Please forgive my overly simplistic view of things. I'm not able to grok simultaneously all the many multi-faceted issues and subtle aspects of this passion play. It does seem a bit of a Gordian Knot which buggles my full and complete comprehension so I'm reduced to pulling on single strands here and there.

Sewertoons said...

PG-13,

The "rush" to build things has been going on for 20+ years and no one put forth the money to test these things, common knowledge on population density vs. septics per acre taking that place instead… (let alone manage to get anything built). Looks like all of this will fall to the county (or the state if a 218 fails to pass), so time to write those letters requesting this of those government agencies might be now.

What agency did you have in mind to immediately work on these problems of leaky septic tanks and to establish a septic management plan?

The CSD is apparently overwhelmed at the moment with lack of funds and strategizing with only half a Bleskey on a Blakeslee proposal that apparently will not include much, if any, CSD input if the County has anything to say about it.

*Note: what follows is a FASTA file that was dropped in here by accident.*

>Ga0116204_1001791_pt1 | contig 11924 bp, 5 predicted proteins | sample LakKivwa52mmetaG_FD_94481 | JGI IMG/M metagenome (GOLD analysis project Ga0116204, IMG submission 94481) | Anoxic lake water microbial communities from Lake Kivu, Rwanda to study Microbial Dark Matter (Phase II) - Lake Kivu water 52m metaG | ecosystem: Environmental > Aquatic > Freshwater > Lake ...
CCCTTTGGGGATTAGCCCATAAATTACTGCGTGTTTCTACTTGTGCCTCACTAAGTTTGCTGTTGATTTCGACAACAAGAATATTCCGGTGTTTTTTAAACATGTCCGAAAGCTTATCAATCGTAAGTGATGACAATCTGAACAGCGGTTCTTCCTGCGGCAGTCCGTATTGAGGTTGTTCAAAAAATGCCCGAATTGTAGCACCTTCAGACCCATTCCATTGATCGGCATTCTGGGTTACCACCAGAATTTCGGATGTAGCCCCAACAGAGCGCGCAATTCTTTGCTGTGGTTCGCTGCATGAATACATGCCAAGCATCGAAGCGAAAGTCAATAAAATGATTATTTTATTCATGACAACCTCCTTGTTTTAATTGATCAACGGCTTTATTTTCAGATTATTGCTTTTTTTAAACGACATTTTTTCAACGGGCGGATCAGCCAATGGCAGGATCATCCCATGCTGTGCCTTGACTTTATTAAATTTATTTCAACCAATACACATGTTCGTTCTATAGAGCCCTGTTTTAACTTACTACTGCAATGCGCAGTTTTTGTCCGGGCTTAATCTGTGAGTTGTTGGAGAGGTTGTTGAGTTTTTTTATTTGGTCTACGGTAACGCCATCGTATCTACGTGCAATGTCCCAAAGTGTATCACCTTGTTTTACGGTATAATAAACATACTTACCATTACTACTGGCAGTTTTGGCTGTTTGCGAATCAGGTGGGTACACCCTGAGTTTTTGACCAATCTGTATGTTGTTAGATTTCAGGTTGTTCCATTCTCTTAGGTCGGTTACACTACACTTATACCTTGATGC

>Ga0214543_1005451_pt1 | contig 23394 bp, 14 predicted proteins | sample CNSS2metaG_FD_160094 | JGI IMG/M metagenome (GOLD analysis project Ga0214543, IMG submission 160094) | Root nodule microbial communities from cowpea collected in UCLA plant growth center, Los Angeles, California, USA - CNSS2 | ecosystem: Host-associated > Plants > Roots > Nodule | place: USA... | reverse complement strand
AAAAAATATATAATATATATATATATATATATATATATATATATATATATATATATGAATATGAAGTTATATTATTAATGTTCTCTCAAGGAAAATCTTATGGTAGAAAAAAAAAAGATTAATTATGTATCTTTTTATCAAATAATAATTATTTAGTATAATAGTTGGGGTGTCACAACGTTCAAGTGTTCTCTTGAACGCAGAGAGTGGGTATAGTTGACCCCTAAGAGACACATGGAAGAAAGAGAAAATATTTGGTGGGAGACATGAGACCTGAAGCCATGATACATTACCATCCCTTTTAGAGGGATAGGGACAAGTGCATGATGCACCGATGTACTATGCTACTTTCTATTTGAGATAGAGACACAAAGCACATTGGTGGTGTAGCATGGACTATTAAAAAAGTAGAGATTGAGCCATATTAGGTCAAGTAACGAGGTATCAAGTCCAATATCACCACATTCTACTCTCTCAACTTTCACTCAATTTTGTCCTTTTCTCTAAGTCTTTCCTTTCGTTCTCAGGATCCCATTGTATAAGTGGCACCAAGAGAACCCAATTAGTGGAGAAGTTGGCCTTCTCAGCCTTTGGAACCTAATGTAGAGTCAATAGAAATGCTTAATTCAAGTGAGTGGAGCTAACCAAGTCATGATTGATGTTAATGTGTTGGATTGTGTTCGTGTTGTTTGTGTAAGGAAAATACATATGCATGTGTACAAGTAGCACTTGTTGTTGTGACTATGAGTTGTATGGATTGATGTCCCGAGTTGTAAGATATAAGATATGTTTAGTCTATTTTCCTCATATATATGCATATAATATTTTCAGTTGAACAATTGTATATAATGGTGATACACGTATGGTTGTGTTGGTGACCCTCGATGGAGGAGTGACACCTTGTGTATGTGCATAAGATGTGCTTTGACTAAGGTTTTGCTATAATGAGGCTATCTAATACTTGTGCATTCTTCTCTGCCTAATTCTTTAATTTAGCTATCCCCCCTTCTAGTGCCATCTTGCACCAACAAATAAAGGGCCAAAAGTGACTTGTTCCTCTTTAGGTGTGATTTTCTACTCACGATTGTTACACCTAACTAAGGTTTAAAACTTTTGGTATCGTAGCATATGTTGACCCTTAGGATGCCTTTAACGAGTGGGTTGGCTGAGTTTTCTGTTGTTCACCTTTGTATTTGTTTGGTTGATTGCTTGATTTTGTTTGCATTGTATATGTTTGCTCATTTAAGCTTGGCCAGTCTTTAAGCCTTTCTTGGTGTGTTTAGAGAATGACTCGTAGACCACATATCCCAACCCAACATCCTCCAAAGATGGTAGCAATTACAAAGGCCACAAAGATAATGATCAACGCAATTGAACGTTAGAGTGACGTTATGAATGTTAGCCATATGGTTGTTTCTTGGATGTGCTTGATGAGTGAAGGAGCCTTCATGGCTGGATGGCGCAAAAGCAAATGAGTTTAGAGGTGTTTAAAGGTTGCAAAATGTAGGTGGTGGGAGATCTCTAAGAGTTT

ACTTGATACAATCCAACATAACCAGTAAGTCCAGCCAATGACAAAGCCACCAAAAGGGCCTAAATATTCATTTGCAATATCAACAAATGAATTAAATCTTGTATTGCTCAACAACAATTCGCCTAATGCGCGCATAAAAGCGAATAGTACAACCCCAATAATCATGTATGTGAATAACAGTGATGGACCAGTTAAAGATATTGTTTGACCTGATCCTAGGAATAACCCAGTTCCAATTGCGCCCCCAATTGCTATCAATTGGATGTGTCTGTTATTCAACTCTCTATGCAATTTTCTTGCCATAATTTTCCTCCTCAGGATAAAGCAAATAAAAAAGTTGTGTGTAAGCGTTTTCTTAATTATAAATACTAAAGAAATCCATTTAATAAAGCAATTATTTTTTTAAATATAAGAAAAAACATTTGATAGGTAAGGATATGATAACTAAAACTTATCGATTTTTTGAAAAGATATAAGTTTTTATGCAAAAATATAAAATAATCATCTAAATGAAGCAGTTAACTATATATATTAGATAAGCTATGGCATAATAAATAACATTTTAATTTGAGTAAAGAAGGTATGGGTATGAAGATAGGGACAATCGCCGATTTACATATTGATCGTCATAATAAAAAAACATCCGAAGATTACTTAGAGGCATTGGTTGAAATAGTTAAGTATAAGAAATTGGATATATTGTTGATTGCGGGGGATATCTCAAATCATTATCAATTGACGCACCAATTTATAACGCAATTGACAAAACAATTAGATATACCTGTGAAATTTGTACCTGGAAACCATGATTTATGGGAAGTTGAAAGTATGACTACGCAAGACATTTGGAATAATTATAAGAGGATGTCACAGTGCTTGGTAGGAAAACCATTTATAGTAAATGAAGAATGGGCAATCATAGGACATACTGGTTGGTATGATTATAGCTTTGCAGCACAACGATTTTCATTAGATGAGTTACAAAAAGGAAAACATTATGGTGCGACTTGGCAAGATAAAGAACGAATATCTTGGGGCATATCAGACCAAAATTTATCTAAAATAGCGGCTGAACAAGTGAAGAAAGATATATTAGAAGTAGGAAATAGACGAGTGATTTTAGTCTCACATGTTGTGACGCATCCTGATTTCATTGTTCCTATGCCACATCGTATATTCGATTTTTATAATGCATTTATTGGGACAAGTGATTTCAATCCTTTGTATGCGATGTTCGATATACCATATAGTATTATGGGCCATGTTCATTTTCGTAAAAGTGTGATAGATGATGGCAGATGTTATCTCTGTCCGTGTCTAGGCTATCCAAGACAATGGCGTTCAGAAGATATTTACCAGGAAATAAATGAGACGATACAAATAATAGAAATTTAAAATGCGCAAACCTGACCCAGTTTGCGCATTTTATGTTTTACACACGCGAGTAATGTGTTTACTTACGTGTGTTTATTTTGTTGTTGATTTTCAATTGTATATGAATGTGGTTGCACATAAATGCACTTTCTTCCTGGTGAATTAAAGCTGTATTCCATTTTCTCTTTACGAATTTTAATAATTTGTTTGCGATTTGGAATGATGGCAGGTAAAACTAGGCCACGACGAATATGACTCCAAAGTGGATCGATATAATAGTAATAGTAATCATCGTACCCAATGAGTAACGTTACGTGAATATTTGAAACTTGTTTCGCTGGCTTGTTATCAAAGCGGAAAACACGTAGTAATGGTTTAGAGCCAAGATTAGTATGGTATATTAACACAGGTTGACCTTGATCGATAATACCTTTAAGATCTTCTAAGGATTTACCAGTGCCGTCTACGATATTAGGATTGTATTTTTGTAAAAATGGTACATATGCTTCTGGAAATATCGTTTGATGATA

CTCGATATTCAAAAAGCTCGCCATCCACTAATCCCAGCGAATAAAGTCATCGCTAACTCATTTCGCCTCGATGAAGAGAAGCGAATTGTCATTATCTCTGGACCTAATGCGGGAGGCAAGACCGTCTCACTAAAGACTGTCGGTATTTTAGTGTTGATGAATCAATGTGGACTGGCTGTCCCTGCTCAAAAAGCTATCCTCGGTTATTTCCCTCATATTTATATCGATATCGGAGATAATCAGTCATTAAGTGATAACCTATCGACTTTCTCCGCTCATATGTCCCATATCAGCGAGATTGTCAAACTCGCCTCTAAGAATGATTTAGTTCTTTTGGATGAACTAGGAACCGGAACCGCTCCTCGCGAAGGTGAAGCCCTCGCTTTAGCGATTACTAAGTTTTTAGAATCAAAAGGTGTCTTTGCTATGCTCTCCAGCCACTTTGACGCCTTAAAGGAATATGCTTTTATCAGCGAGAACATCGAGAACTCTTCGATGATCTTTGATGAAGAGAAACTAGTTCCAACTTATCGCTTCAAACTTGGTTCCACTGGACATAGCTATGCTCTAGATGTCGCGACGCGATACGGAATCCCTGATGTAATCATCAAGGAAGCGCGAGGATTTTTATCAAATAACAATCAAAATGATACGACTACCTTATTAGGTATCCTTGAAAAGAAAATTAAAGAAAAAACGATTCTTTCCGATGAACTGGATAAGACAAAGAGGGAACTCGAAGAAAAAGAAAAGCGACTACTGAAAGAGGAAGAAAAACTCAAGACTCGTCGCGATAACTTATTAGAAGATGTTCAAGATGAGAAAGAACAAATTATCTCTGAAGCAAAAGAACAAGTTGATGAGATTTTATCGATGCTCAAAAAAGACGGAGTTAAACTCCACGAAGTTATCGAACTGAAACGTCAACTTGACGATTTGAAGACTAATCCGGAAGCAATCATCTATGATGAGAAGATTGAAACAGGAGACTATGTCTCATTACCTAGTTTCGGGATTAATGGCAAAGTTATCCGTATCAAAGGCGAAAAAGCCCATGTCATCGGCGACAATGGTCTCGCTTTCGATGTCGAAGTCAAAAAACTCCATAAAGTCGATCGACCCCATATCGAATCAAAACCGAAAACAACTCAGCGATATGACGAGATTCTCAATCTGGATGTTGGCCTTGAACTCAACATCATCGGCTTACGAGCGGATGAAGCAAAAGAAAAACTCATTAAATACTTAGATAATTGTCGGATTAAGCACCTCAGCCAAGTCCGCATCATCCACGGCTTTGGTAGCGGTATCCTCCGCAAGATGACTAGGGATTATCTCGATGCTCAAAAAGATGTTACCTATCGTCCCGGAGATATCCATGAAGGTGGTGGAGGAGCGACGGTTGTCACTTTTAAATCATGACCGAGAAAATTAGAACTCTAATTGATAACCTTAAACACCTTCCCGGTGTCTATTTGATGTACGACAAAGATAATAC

The final solution will not change with whatever is cooked up (if anything) for septic management, as Zero discharge is what the Basin Plan requires, which is very much on the mind of the Regional Water Quality Water Board.

Anonymous said...

Yeesh,

I have a degree in engineering and physical science. Hmmm I guess I do understand what Wickham is saying. His application of bacteria is a well understood way of doing things like well cleaning up oil spills. Unlike most of the folks who have lent their 2 cents and don't just do a 9-5 at Cal Poly, the government, or in some orange grove like Bruce Gibson; he actually delivered a device to at least 3 locations in Los Osos. He is testing it. He is delivering both data and results.

In my field that is what separates "vapor ware" from real hardware. Or the talkers from the do'ers.

So, what part of septic systems don't you understand? The really nasty polluting part is the solids, right? Hmmm, dr wickham's device removes solids. How via benign bacteria that consume it and produce a gas. What is left after the solids? Well secondary treated effluent. Lets stop there.